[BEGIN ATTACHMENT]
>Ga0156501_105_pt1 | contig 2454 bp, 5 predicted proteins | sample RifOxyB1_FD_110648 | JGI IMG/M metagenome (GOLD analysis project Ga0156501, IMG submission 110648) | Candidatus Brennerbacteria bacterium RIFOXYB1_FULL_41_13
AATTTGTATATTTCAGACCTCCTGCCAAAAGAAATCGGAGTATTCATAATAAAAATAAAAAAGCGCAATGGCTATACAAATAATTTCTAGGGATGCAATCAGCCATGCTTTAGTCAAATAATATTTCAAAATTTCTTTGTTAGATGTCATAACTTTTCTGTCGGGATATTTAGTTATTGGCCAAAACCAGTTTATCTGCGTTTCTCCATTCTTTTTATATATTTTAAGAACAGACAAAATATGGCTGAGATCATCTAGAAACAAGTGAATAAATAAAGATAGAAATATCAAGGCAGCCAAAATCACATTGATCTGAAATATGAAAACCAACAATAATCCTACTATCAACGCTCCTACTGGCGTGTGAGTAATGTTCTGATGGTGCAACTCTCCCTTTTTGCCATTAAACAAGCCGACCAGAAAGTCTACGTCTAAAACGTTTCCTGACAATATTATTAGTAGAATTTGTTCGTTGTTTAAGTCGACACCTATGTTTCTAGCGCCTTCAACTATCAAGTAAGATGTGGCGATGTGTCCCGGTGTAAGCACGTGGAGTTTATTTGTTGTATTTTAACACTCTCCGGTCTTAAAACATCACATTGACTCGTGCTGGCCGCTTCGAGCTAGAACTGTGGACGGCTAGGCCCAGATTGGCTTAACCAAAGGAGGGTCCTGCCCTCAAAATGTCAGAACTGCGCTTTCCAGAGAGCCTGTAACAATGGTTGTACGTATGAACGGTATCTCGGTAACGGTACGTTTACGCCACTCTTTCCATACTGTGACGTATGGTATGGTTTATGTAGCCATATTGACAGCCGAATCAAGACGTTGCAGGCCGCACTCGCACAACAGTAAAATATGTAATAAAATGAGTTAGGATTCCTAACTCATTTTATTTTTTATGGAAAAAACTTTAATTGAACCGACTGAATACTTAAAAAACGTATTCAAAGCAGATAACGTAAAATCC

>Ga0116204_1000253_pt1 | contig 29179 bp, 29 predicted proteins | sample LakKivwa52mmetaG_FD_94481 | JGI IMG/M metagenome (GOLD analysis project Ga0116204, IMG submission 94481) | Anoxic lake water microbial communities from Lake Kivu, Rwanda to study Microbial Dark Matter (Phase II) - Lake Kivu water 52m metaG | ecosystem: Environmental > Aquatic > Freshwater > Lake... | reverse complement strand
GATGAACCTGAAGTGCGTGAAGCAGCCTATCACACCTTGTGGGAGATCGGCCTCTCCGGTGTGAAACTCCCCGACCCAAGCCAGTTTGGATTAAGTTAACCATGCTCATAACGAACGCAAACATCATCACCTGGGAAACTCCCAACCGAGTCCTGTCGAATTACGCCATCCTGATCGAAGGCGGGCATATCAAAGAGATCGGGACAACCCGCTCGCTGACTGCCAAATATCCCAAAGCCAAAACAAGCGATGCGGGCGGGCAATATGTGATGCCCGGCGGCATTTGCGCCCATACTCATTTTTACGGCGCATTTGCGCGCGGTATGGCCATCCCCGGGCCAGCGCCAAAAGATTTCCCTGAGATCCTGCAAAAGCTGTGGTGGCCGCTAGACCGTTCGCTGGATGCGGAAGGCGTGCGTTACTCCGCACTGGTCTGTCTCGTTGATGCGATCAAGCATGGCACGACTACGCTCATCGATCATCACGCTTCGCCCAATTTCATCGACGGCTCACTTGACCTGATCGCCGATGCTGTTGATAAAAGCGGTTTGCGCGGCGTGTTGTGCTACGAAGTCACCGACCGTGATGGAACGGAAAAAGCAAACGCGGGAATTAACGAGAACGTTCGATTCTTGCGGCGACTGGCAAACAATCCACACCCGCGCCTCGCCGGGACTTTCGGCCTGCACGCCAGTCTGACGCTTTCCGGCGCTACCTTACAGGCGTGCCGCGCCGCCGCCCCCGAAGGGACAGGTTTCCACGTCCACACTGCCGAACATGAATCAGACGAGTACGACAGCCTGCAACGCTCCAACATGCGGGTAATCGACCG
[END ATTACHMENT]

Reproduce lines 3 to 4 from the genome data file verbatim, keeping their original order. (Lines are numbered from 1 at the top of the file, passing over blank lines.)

>Ga0116204_1000253_pt1 | contig 29179 bp, 29 predicted proteins | sample LakKivwa52mmetaG_FD_94481 | JGI IMG/M metagenome (GOLD analysis project Ga0116204, IMG submission 94481) | Anoxic lake water microbial communities from Lake Kivu, Rwanda to study Microbial Dark Matter (Phase II) - Lake Kivu water 52m metaG | ecosystem: Environmental > Aquatic > Freshwater > Lake... | reverse complement strand
GATGAACCTGAAGTGCGTGAAGCAGCCTATCACACCTTGTGGGAGATCGGCCTCTCCGGTGTGAAACTCCCCGACCCAAGCCAGTTTGGATTAAGTTAACCATGCTCATAACGAACGCAAACATCATCACCTGGGAAACTCCCAACCGAGTCCTGTCGAATTACGCCATCCTGATCGAAGGCGGGCATATCAAAGAGATCGGGACAACCCGCTCGCTGACTGCCAAATATCCCAAAGCCAAAACAAGCGATGCGGGCGGGCAATATGTGATGCCCGGCGGCATTTGCGCCCATACTCATTTTTACGGCGCATTTGCGCGCGGTATGGCCATCCCCGGGCCAGCGCCAAAAGATTTCCCTGAGATCCTGCAAAAGCTGTGGTGGCCGCTAGACCGTTCGCTGGATGCGGAAGGCGTGCGTTACTCCGCACTGGTCTGTCTCGTTGATGCGATCAAGCATGGCACGACTACGCTCATCGATCATCACGCTTCGCCCAATTTCATCGACGGCTCACTTGACCTGATCGCCGATGCTGTTGATAAAAGCGGTTTGCGCGGCGTGTTGTGCTACGAAGTCACCGACCGTGATGGAACGGAAAAAGCAAACGCGGGAATTAACGAGAACGTTCGATTCTTGCGGCGACTGGCAAACAATCCACACCCGCGCCTCGCCGGGACTTTCGGCCTGCACGCCAGTCTGACGCTTTCCGGCGCTACCTTACAGGCGTGCCGCGCCGCCGCCCCCGAAGGGACAGGTTTCCACGTCCACACTGCCGAACATGAATCAGACGAGTACGACAGCCTGCAACGCTCCAACATGCGGGTAATCGACCG